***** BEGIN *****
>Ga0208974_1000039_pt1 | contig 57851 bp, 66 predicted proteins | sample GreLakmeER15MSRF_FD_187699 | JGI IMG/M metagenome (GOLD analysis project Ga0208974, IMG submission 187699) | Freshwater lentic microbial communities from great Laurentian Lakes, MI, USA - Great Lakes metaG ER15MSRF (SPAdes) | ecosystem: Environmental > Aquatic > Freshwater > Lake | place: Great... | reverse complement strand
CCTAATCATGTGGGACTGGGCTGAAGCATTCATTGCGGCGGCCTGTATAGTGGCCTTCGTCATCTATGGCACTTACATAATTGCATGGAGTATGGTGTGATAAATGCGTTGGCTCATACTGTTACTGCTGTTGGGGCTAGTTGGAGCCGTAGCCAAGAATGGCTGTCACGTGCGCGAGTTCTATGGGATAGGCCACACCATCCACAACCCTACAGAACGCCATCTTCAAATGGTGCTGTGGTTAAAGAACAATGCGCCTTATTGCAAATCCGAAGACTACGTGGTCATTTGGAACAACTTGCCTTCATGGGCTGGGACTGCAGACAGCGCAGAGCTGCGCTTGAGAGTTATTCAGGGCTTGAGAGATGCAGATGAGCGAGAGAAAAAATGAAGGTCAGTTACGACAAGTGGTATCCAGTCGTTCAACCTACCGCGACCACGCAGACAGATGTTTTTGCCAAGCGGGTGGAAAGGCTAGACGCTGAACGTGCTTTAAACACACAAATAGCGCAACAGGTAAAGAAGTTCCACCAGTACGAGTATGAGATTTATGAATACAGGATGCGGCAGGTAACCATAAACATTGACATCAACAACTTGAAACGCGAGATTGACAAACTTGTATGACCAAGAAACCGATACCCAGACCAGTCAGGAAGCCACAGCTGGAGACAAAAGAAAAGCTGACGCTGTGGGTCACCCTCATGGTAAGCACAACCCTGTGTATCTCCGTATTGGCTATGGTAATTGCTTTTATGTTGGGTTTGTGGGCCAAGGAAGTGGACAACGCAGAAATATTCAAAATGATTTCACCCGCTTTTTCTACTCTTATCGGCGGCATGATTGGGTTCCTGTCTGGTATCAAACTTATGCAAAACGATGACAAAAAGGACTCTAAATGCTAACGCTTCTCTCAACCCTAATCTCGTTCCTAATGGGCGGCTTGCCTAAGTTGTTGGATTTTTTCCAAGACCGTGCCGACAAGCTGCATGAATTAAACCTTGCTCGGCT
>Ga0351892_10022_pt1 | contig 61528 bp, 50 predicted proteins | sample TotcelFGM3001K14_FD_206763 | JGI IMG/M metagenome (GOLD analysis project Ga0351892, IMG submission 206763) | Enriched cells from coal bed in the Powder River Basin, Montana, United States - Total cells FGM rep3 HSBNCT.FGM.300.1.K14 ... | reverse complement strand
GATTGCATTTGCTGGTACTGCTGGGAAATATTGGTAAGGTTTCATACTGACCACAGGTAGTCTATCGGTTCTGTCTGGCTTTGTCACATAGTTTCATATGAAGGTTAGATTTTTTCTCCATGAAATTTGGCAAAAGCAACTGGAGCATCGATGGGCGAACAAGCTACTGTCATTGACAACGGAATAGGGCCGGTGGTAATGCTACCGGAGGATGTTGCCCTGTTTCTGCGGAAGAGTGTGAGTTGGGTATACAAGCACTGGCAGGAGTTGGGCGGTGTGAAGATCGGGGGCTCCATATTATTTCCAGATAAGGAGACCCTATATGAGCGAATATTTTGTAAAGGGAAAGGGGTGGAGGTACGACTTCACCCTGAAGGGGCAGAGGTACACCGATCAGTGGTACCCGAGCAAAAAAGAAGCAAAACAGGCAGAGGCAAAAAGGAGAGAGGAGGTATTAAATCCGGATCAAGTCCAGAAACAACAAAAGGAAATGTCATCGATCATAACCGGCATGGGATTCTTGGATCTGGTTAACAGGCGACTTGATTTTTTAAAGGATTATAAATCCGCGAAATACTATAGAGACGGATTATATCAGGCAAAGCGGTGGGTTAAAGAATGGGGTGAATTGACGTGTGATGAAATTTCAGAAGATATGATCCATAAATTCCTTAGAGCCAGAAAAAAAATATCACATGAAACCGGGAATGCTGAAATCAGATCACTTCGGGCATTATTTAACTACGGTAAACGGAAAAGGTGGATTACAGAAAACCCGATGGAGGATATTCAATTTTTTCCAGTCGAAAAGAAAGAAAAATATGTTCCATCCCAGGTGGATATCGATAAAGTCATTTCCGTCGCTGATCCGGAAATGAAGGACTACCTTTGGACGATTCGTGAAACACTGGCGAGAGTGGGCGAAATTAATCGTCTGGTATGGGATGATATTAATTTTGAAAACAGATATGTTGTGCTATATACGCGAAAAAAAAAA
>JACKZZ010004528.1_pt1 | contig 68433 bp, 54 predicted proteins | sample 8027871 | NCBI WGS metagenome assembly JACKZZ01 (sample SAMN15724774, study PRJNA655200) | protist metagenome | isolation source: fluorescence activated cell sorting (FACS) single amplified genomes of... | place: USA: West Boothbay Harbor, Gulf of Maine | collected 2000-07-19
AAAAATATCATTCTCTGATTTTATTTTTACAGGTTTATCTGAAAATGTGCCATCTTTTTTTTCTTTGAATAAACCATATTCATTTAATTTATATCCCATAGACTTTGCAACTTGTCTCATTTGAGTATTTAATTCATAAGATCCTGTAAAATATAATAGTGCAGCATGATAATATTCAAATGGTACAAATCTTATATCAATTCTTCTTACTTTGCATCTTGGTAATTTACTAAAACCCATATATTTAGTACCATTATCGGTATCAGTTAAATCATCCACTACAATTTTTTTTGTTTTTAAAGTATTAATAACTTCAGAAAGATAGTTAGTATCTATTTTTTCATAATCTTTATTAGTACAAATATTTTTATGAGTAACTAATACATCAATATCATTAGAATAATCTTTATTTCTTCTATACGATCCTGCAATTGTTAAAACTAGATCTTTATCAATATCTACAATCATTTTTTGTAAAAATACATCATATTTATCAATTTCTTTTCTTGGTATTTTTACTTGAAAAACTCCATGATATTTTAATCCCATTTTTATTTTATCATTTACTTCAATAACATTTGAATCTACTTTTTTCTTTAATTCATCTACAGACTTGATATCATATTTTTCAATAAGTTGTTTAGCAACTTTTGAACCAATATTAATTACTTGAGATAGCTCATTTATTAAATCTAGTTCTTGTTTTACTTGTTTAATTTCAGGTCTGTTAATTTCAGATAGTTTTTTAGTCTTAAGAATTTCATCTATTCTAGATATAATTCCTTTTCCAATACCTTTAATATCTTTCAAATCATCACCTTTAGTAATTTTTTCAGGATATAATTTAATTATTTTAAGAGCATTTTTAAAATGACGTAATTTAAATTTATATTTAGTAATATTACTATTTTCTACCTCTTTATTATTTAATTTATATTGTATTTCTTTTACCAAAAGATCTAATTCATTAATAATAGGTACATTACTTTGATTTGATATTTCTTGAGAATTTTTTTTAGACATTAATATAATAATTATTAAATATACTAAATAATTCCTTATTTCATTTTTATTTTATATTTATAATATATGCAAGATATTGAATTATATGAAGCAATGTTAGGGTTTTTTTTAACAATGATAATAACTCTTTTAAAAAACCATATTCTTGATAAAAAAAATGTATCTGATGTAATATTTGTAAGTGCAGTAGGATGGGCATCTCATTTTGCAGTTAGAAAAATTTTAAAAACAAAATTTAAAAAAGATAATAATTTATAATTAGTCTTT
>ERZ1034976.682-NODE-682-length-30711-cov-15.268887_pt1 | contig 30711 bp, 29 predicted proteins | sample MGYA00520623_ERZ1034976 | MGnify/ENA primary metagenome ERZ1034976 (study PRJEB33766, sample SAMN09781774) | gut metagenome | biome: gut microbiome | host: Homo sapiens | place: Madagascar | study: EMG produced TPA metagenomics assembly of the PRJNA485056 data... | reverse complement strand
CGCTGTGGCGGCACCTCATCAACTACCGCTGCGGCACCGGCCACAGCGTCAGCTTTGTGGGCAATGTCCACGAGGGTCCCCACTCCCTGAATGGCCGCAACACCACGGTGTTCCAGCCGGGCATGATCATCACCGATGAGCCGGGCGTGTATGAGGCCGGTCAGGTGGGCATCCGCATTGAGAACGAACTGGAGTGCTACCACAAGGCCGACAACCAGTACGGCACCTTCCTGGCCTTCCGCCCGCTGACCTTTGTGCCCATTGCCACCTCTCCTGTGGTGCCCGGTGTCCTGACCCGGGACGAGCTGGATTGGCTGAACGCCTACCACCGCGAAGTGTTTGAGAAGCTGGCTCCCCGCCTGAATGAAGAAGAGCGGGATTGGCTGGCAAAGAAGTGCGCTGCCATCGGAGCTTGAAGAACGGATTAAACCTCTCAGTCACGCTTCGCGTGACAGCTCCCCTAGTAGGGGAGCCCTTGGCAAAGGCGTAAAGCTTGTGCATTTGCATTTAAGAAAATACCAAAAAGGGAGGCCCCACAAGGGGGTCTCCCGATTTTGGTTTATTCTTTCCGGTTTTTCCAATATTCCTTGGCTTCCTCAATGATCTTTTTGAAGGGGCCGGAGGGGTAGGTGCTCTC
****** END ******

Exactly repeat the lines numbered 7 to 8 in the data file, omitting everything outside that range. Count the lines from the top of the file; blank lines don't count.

>ERZ1034976.682-NODE-682-length-30711-cov-15.268887_pt1 | contig 30711 bp, 29 predicted proteins | sample MGYA00520623_ERZ1034976 | MGnify/ENA primary metagenome ERZ1034976 (study PRJEB33766, sample SAMN09781774) | gut metagenome | biome: gut microbiome | host: Homo sapiens | place: Madagascar | study: EMG produced TPA metagenomics assembly of the PRJNA485056 data... | reverse complement strand
CGCTGTGGCGGCACCTCATCAACTACCGCTGCGGCACCGGCCACAGCGTCAGCTTTGTGGGCAATGTCCACGAGGGTCCCCACTCCCTGAATGGCCGCAACACCACGGTGTTCCAGCCGGGCATGATCATCACCGATGAGCCGGGCGTGTATGAGGCCGGTCAGGTGGGCATCCGCATTGAGAACGAACTGGAGTGCTACCACAAGGCCGACAACCAGTACGGCACCTTCCTGGCCTTCCGCCCGCTGACCTTTGTGCCCATTGCCACCTCTCCTGTGGTGCCCGGTGTCCTGACCCGGGACGAGCTGGATTGGCTGAACGCCTACCACCGCGAAGTGTTTGAGAAGCTGGCTCCCCGCCTGAATGAAGAAGAGCGGGATTGGCTGGCAAAGAAGTGCGCTGCCATCGGAGCTTGAAGAACGGATTAAACCTCTCAGTCACGCTTCGCGTGACAGCTCCCCTAGTAGGGGAGCCCTTGGCAAAGGCGTAAAGCTTGTGCATTTGCATTTAAGAAAATACCAAAAAGGGAGGCCCCACAAGGGGGTCTCCCGATTTTGGTTTATTCTTTCCGGTTTTTCCAATATTCCTTGGCTTCCTCAATGATCTTTTTGAAGGGGCCGGAGGGGTAGGTGCTCTC